|Mobile workstations have always been a compromise between power and portability. Workstations need to be the most powerful machines on the block; yet, this power usually means additional bulk, making most mobile workstations bulky when compared to a typical laptop. The HP Compaq nw8240 goes against the grain and does a nice balancing act to create a mobile workstation that is not just powerful, but also thin, light, and attractive.
The Compaq nw8240 is the successor to HP’s nw8200, and, visually, the difference between the two is striking. While the nw8200 was a fast machine, it was also thick and clunky. The nw8240, though similar in features, looks like it has undergone an extreme makeover. The new design is sleek and elegant, with lots of ergonomic improvements.
The nw8240 is quite thin, a little over an inch thick, and weighs in at around 6 pounds, making it one of the slimmest and lightest mobile workstations on the market. Flipping open the lid reveals a 15.4-inch-wide display and a nice keyboard arrangement with dual pointing devices. The touchpad is fairly large and an improvement over the nw8200. For added convenience, the nw8240 has a dedicated button to switch off wireless networking, which is great if you need privacy. I found the styling and ergonomics of the nw8240 to be top-notch.
|The sleek new HP Compaq nw8240 packs powerful graphics performance in a thin, light package.
The back of the device is almost entirely taken up by the battery pack, forcing most of the interface ports to the side of the machine. Having the ports on the side can be a bit cumbersome, but it’s a small price to pay for having a thin system. On the left side are a modem, Gigabit Ethernet, S-video, FireWire, and a USB port. The right side has audio, two more USB interfaces, and a serial port. It also has an optical drive that can be configured with CD or DVD drives; the one I tested shipped with a DVD writer. Another nice addition is an SD memory slot that accepts cards from most digital cameras.
Mobile workstations are all about graphics, and this machine offers excellent graphics performance, powered by an ATI FireGL 5000 chip. The FireGL 5000 is a good choice for graphics; it’s certified for use with virtually every high-end graphics program, ensuring consistent performance with demanding applications.
The machine boots quickly to Microsoft Windows Professional, revealing a screen that is clean and crisp. Color quality was excellent, and the machine’s ambient light sensor automatically adjusts the screen to match the current lighting conditions. The screen runs at 1920x1200 resolution, which accommodates a lot of data on screen. Combined with a 15.4-inch screen, however, things started to get a little small for my tired eyes. I tried a few lower resolutions, but couldn’t find one that was as crisp as the native resolution. I ran a number of graphics and 3D content creation applications on this machine and it was very responsive.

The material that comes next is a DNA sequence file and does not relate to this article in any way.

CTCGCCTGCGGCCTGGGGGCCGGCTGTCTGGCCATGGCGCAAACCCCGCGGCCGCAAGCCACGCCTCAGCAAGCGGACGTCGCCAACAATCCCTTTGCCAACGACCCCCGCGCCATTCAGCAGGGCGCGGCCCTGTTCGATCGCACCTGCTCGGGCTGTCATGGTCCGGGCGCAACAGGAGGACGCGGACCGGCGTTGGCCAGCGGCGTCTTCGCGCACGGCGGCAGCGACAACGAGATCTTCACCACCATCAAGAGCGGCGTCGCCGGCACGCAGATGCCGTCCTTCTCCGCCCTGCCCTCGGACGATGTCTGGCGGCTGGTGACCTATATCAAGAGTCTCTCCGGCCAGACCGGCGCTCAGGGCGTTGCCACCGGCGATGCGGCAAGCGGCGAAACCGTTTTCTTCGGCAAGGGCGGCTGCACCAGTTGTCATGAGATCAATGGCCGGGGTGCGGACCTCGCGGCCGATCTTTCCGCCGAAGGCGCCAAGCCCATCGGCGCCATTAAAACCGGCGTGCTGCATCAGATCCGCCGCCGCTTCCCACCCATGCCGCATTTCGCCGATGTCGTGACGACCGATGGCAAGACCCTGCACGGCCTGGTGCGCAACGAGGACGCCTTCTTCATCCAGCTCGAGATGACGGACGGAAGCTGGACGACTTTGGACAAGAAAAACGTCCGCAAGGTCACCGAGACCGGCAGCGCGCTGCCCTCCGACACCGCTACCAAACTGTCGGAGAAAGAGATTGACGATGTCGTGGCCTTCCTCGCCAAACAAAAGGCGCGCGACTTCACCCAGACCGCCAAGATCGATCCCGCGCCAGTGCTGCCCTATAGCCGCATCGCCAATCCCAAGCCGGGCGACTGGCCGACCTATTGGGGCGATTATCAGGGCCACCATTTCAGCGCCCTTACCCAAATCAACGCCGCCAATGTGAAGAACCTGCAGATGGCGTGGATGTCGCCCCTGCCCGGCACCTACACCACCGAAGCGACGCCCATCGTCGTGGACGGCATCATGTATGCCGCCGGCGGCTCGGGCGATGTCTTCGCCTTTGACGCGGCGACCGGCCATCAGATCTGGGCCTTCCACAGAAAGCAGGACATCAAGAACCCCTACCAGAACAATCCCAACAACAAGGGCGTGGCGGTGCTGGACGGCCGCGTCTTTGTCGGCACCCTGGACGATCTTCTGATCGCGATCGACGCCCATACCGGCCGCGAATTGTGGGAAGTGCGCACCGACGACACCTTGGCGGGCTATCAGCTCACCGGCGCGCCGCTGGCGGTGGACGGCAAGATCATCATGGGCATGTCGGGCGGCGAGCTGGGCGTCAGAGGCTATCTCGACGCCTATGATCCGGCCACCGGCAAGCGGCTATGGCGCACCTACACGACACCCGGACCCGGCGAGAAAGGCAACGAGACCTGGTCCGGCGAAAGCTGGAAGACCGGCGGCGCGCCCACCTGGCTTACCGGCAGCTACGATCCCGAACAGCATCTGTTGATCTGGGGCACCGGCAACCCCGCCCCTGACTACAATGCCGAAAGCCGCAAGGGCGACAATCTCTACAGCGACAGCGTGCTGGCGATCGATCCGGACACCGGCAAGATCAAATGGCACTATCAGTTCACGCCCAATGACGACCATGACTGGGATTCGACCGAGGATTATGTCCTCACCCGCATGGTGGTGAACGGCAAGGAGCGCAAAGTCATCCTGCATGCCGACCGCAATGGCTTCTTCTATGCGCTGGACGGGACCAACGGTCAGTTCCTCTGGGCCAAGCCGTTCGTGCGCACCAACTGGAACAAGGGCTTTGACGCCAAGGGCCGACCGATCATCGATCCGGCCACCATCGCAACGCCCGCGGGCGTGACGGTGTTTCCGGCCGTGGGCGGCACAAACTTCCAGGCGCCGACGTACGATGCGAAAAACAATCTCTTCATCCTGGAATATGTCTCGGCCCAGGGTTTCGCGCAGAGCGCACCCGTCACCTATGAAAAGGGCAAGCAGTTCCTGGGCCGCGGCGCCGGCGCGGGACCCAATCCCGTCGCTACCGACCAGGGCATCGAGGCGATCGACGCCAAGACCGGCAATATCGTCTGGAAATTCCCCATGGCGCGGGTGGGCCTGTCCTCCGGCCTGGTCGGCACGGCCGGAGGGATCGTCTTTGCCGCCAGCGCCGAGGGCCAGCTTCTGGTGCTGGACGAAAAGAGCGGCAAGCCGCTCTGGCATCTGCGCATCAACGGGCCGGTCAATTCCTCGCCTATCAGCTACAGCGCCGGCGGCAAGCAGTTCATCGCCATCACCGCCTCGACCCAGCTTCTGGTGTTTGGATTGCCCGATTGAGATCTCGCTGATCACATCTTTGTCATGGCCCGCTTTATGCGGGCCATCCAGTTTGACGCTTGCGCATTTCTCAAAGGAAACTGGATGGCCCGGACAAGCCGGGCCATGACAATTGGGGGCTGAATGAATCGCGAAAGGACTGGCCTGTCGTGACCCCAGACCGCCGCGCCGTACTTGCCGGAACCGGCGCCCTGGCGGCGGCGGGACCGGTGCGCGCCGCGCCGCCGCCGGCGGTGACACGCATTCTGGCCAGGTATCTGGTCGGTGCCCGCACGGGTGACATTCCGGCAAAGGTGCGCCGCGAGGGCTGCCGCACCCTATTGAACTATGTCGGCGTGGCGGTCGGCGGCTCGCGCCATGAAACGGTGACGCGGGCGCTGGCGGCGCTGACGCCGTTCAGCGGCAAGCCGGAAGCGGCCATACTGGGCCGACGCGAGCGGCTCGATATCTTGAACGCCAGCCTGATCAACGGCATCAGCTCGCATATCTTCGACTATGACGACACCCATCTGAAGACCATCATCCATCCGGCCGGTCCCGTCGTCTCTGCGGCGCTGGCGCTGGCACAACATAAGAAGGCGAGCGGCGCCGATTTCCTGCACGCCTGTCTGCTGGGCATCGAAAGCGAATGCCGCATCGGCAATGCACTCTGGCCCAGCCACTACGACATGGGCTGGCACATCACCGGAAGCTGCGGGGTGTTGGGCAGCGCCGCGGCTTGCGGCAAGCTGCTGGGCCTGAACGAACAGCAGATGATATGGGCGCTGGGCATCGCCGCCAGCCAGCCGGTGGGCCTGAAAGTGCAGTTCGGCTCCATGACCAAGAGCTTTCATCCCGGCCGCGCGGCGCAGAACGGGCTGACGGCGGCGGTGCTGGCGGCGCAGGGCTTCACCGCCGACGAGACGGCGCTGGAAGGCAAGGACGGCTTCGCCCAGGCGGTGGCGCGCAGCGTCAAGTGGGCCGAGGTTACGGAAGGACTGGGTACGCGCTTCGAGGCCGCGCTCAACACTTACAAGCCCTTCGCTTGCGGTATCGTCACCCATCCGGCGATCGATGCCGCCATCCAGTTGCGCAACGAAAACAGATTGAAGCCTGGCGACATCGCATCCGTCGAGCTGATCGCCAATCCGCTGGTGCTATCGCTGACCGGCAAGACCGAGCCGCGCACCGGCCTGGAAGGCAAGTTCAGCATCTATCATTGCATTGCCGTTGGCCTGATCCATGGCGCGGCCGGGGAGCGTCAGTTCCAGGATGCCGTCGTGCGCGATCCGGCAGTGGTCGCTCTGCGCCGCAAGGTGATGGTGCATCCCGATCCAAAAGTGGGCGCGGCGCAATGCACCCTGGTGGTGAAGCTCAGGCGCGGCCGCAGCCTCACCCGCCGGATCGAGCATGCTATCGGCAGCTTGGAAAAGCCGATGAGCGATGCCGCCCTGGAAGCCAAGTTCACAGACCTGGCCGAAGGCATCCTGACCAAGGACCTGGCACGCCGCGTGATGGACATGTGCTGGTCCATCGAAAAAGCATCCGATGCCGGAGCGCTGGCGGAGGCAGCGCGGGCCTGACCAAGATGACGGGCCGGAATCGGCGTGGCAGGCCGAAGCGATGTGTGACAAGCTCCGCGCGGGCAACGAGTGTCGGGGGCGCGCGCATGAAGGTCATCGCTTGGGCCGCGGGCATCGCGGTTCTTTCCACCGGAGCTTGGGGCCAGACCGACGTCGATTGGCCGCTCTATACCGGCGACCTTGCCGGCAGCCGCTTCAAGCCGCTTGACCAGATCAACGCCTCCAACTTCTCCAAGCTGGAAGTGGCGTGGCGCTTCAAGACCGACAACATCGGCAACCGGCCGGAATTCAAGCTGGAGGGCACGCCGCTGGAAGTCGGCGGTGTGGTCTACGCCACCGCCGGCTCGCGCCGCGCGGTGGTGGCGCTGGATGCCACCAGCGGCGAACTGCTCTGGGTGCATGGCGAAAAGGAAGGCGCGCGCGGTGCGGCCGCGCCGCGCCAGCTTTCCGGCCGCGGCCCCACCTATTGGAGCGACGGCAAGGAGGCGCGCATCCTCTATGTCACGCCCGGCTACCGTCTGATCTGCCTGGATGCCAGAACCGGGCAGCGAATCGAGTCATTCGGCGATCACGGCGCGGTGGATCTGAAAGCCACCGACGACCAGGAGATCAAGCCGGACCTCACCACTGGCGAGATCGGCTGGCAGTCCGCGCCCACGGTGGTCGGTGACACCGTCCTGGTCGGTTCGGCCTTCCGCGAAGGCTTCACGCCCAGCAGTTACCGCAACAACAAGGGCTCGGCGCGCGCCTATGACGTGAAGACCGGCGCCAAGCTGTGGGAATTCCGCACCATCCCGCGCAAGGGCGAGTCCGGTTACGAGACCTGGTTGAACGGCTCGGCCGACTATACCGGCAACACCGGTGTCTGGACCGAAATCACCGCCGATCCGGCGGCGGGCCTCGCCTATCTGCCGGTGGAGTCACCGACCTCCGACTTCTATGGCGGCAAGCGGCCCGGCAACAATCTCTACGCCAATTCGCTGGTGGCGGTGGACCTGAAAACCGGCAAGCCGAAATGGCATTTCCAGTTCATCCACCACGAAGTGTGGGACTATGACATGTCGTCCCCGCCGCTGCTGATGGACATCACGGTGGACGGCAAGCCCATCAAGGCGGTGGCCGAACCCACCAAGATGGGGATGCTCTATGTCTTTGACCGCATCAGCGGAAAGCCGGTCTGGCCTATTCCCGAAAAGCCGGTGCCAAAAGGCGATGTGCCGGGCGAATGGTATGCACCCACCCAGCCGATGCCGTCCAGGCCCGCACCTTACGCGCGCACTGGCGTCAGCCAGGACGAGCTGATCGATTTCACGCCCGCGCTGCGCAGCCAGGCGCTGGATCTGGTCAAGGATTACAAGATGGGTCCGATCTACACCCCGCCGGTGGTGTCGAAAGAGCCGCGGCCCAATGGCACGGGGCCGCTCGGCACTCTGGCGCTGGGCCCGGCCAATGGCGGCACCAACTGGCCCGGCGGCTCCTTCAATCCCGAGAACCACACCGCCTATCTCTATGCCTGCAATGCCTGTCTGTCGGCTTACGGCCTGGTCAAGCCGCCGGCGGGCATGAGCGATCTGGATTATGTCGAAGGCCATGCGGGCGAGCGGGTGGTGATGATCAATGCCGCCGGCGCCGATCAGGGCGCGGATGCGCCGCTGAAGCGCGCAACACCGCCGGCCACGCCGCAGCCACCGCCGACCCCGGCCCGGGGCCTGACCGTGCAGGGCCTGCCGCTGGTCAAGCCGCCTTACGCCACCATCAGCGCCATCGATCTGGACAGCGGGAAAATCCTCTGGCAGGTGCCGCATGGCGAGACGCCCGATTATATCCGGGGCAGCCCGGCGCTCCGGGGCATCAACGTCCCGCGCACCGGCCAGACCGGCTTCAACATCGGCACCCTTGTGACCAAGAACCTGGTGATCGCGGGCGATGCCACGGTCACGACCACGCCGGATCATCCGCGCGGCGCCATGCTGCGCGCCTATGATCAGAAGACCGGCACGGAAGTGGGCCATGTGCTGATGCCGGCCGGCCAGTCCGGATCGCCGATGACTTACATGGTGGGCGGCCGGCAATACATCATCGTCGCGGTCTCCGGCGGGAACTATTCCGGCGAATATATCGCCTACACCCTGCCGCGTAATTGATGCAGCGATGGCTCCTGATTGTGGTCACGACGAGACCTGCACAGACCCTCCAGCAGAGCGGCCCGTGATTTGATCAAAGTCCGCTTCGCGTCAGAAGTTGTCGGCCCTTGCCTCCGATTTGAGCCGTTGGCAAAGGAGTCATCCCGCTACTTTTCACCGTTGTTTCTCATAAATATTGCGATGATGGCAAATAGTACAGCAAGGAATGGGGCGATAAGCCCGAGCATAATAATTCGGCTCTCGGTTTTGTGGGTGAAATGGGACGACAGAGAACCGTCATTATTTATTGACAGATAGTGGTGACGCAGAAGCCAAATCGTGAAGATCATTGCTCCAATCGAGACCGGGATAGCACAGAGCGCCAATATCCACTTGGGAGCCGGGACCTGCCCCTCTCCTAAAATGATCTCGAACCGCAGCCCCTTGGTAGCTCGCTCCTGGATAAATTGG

Battery life was good. The four hours of battery life HP claims is probably the norm for word processing. Running graphics apps put my typical battery life at just over three hours. For those who need more power, HP sells a clip-on battery that bulks up the bottom of machine. The nw8240 seems to scale its power requirements to the computing task at hand. When doing a simple task, such as browsing the Internet, it typically ran quite cool, but when I tossed a huge 3D rendering job at it, the side heat vent got quite toasty (the system was drawing more power to meet the constant demands of the rendering).
Performance was impressive. A quick Sandra benchmark clocked the processor at 8325 mips in integer performance, with a FPU score of 2599 mflops, 3599 for the SSE2 instructions. Its integer performance is slightly ahead of a 3.0ghz Pentium IV chip, with floating point lagging by about 20 percent. It is typical for a Pentium M chip, which sacrifices a little floating-point performance for power consumption. Memory speed clocked in at a respectable 2944mb/sec.
The 60gb drive in this machine ran at 7200 rpm, giving good performance. Drive speed was clocked at 2mb/sec, a little faster than most desktop 7200 rpm drives, perhaps due to a smaller platter size that shortens access times. The drive can handle basic video editing and makes the machine a little more responsive.
The nw8240 is a nice balance of portability, style, and power. Faster mobile workstations exist, but weigh nearly double. It’s fast and can handle virtually any application with good performance.
George Maestri is president of Rubberbug, a Los Angeles-based animation studio specializing in character animation.
Price: $3707 as configured, $2199 for base configuration
Minimum System Requirements: Not applicable.